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Faire chamber, armoury and service quarters
BILLIARD ROOM was designed for use by the residents of the
convalescent home. It has a wooden ceiling and half panelled
walls with a carved frieze of flowers along the top of the
panels. There is a big fireplace with a carved stone mantle
and armchairs. Walls are lined with books with the billiard
table in the centre. At one end is a table set with silver
trays and crystal decanters.
The Faire Chamber is off this and is a very feminine room. The fireplace has a lovely carved wood over mantle.
There is a 1740 painted wood settle and chairs in a shade of pale green along the walls. There is a small beautiful inlaid wood table and glass fronted display cases with Meissen and Berlin figurines, including a lovely one of a coach pulled by two white horses and coachman.
In the archway, chamber pots are hidden in cupboards. There is a tapestry on the walls and a blue frieze with pink roses and stylised gilt foliage along the top of the walls.
A passageway lined with carved wood chests, tapestries and modern copies of two panels of the Bayeaux tapestry leads to stone steps up into the ARMOURY. This was originally the chapel and still has the round apse over the east end. It has coats of armour, chain mail, small cannons, flint lock guns and a ceremonial drum. On the walls are spears, halberts, swords and a shield.
Next is the COURT ROOM with panelled walls and pictures. Again there are display cases with china. Boxes containing the coronets and ermine robes of Lord and Lady Armstrong and there are the two chairs used by them at the Coronation of Queen Elizabeth II. There is a Grandfather clock and a huge metal 16thC Tuscan marriage chest.
This was bought by the fourth Lord Armstrong for his wife after he saw it advertised in a catalogue. It was too big for their London home and was sent to Bamburgh, where a window had to be removed before it could be lifted in by a crane.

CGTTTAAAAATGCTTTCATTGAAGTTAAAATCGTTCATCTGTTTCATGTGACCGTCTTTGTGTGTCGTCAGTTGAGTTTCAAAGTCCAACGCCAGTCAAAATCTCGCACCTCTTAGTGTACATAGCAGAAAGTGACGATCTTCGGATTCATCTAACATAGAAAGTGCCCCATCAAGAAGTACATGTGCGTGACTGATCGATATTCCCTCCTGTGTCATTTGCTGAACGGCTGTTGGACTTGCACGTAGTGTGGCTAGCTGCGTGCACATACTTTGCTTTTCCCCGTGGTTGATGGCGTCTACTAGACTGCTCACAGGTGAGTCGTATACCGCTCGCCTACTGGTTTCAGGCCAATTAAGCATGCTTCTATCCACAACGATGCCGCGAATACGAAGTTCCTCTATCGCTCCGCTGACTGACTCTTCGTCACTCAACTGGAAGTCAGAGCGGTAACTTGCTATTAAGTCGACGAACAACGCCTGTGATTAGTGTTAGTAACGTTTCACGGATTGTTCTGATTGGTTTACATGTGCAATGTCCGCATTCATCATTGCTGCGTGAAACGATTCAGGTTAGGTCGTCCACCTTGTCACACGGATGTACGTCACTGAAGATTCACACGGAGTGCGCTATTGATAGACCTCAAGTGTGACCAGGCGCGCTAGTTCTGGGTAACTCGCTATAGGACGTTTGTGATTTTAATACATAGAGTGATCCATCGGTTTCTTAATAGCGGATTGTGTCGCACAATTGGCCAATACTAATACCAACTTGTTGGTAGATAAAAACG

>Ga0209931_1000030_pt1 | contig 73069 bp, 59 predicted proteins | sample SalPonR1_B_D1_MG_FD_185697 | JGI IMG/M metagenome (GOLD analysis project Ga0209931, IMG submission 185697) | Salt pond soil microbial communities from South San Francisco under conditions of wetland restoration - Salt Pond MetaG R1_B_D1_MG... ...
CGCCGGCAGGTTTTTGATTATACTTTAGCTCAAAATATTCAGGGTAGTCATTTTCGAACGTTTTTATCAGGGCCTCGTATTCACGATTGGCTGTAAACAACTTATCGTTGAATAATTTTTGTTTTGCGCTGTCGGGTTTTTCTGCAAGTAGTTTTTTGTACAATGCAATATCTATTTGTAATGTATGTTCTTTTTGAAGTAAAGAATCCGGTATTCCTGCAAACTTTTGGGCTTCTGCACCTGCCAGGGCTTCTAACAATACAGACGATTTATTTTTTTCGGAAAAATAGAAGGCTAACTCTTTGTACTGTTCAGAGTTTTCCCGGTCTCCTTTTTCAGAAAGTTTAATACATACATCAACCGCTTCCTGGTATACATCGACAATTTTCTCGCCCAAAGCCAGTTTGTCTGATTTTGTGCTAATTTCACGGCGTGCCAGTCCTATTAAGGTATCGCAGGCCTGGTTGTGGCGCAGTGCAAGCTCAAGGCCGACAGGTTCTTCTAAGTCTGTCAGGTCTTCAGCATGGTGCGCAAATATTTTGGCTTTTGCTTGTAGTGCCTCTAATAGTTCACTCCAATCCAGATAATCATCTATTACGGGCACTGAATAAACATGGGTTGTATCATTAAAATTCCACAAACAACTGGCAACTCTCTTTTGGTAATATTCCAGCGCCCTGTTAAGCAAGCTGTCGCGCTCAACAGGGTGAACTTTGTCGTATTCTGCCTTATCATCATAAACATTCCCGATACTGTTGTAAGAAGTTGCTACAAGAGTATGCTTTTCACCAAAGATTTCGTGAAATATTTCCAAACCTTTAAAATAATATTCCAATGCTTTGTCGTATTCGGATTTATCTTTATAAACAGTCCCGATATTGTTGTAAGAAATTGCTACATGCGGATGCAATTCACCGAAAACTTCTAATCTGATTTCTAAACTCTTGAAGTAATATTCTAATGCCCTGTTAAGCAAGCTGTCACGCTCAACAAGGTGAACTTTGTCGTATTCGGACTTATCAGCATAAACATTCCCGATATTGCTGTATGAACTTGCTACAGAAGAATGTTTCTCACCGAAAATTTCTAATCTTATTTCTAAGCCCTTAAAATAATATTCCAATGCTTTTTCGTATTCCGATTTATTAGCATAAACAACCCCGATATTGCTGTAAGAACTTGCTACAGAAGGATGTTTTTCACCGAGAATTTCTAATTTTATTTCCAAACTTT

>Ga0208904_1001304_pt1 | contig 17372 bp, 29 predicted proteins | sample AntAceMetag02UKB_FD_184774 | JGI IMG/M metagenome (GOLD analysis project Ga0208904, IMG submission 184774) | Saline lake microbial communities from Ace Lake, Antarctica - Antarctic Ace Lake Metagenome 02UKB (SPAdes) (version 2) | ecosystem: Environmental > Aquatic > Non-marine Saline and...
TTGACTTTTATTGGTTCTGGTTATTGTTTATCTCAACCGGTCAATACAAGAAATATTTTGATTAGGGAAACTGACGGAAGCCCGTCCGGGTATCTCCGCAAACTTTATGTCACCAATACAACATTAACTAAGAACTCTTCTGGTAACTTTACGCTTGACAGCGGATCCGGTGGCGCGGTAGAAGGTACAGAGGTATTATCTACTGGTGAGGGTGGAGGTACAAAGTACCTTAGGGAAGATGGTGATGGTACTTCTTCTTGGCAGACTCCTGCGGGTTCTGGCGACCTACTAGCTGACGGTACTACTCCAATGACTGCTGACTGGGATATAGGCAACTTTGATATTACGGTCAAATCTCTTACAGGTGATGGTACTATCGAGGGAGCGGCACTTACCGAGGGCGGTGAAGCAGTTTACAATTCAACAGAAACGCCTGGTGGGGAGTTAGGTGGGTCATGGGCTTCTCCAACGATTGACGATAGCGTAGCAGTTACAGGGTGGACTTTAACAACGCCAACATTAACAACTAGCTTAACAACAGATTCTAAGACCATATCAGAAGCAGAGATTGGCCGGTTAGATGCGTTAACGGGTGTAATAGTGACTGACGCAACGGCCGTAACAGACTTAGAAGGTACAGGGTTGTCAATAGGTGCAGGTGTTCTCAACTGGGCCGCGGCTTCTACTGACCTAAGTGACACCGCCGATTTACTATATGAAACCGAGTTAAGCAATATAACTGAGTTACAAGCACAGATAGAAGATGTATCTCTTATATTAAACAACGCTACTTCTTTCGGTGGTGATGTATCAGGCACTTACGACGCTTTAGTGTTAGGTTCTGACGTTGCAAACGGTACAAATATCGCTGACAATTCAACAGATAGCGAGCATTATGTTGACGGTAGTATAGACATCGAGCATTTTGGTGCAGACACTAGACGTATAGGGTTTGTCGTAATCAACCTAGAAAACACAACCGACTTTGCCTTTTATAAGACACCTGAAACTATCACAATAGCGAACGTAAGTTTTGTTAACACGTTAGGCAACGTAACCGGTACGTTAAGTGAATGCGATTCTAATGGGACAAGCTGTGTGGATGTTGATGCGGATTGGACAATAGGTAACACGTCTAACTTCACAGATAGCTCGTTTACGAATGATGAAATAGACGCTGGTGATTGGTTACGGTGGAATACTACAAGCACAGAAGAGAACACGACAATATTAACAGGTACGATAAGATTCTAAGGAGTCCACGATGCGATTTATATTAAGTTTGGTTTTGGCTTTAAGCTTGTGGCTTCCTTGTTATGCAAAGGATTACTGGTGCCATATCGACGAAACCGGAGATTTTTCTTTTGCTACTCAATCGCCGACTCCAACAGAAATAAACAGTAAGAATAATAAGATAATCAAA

Stone stairs lead down to the KEEP HALL with its 145í deep Anglo-Saxon well which was the water supply for the castle. There are more armour and weapons on display. This leads into the service passage with a bakery with wall oven, wood paddle for putting the bread into the oven, working table and shelves with a display of earthenware bowls.
Beyond is the scullery with a bank of sinks along one wall with stone and wooden sinks with a protective metal top.
The sinks without a plughole were used for salting meat and fish. There are wooden drying racks for the dishes. A large marble top table used for making pastry now has wash basins and jugs on it. In a corner is a lead lined Victorian fridge and there is a metal warming cupboard with shelves and sliding doors. There is a knife sharpener, mangle and 1900s range with two large hot plates.
The last room on the tour is the dungeon complete with models in various states of agony. Wall recesses with a metal grille across contain bits of skeleton. It isnít particularly frightening and there is nothing to make you want to scream.
The tour ends as always in the shop which had little to interest us. The cakes in the cafe were a bit uninspiring too. The £1 castle guide is is very superficial mainly concentrating on the functions of the different rooms and architectural changes. There was little about Lord Armstrong who restored the castle to its present appearance or mention of his philanthropy and plans for a convalescent home.
Proud Bamburgh standing high above its surroundings must be on most peoples tick list. We visited 7 or 8 years ago and had really enjoyed the visit as the room guides were knowledgeable and talkative. We were looking forward to the visit, but came away today disappointed. There was little information in the rooms. It was busy and room stewards made little attempt to talk or engage with visitors.
Perhaps it is another of those places which are much more dramatic seen from the outside set against the sky with the huge expanse of sand backed by sand dunes and the North Sea.
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